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Average Mortgage Payment Continues Decline

CoreLogic reported that the typical mortgage payment across the nation fell annually in February—the 10th consecutive months of year-over-year declines. 

Despite the median-sales prices in the U.S. rising 4% in February to $223,502, the typical mortgage payment fell 6.8% because of a 21% decline in mortgage rates. The average rates for a fixed-rate mortgage fell from 4.37% in February 2019 to 3.47% in February 2020. 

In February 2019, the median sales price was up by 3.6% and the typical mortgage payment increased by 4.1% due to a 0.04 percentage point increase in annual mortgage rates. 

CoreLogic’s Home Price Index (HPI) forecasts that annual gains in sale prices each month from March 2020 through February 2021 will average 3.7%. However, the average mortgage rate is expected to fall by 2.8% during that same time frame. 

“The trend is driven by the expectation that, on average, the rate on a 30-year fixed-rate mortgage during the March 2020-through- February 2021 period will be about 0.5 percentage points lower than a year earlier,” the report said. 

Freddie Mac’s Primary Mortgage Market Survey found that the average 30-year fixed-rate mortgage was 3.28%. 

“Mortgage rates have stabilized at very low levels over the last few weeks as homebuyer demand slowly improves,” said Sam Khater, Freddie Mac’s Chief Economist. “Although purchase applications reached a new low in mid-April, today purchase demand is only down ten percent from one year ago. While demand is improving, inventory is low and declining with no signs of a turnaround yet.”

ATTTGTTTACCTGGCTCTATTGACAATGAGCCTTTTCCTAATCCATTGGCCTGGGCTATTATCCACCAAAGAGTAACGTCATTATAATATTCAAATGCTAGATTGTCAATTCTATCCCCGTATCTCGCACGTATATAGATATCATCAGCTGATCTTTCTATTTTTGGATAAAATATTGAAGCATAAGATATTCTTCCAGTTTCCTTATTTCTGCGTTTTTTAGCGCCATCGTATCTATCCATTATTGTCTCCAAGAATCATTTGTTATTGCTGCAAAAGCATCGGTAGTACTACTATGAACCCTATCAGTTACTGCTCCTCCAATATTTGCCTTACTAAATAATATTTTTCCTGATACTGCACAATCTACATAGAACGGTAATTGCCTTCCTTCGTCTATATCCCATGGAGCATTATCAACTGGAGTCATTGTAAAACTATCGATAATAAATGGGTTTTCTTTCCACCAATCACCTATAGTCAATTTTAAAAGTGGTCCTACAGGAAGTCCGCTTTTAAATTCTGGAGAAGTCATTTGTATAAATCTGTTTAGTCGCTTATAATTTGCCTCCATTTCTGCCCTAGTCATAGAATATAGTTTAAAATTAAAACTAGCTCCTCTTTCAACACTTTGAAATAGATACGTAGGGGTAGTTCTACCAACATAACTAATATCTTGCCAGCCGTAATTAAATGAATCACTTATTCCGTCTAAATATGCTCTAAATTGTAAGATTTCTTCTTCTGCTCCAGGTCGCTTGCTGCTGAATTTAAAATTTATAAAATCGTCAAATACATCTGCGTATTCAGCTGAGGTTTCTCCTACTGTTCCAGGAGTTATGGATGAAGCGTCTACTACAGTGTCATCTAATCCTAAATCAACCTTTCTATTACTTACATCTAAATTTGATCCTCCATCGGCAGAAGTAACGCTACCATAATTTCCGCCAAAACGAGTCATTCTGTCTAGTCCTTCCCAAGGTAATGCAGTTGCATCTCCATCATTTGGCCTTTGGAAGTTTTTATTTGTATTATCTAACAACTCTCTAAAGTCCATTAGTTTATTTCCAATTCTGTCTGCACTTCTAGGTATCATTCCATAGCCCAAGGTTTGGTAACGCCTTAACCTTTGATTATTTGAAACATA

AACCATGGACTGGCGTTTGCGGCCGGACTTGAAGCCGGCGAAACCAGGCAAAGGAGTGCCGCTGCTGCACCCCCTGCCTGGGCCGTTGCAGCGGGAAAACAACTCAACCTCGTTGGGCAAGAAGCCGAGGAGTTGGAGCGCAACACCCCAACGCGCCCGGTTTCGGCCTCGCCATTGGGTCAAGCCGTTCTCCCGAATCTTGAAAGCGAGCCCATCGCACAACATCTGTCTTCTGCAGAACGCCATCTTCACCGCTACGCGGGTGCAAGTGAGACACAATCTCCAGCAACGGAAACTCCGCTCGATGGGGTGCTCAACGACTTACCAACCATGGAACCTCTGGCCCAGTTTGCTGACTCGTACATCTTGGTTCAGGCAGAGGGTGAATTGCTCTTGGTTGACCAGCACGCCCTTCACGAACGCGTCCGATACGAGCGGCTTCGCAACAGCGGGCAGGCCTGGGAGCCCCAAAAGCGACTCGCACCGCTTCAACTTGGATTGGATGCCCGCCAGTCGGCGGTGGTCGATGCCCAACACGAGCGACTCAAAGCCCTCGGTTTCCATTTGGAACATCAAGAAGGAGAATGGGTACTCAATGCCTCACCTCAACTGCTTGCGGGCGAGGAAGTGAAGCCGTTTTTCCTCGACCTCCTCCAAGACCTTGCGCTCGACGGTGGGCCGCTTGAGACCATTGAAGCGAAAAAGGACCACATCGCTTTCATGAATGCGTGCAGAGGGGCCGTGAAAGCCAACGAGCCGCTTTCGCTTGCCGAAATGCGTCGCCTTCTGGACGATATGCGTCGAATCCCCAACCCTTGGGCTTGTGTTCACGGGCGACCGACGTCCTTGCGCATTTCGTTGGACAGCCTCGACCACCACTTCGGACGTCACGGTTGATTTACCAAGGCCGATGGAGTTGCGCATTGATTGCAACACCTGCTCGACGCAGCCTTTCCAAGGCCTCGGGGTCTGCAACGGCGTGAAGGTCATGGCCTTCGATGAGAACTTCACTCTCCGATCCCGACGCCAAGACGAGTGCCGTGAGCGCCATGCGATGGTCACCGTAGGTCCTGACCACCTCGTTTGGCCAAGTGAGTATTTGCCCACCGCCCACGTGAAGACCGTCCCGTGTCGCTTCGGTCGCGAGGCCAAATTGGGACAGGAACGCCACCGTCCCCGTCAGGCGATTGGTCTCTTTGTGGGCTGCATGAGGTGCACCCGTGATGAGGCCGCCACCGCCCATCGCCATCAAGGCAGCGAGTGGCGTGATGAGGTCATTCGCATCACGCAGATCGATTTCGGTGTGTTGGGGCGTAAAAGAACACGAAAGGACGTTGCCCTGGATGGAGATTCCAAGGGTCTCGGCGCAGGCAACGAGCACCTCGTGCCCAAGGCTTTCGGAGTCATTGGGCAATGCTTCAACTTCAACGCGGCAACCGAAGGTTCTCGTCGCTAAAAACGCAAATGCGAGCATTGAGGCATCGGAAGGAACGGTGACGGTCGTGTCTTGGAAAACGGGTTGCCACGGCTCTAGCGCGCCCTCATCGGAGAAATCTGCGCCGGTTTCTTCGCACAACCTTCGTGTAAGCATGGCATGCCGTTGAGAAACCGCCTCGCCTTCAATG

Despite these low rates, the Mortgage Bankers Association reported that mortgage applications for home purchase fell 12% year-over-year. Compared to March 2020, applications decreased by 25 percent. This change does not include any adjustment for typical seasonal patterns.

"New home purchase applications severely weakened in April, which coincided with the peak of the social distancing efforts and restrictions on non-essential activities to help slow the spread of COVID-19. During what's typically the prime home-buying season, activity fell 25% from March and decreased 12% from a year ago," said Joel Kan, MBA's AVP of Economic and Industry Forecasting. "MBA estimates that new home sales dropped to an annualized pace of 533,000 units—the slowest since December 2016. This decline was in line with data from our Weekly Applications Survey, which indicated a pullback in March and most of April."

About Author: Mike Albanese

A graduate of the University of Alabama, Mike Albanese has worked for news publications since 2011 in Texas and Colorado. He has built a portfolio of more than 1,000 articles, covering city government, police and crime, business, sports, and is experienced in crafting engaging features and enterprise pieces. He spent time as the sports editor for the "Pilot Point Post-Signal," and has covered the DFW Metroplex for several years. He has also assisted with sports coverage and editing duties with the "Dallas Morning News" and "Denton Record-Chronicle" over the past several years.

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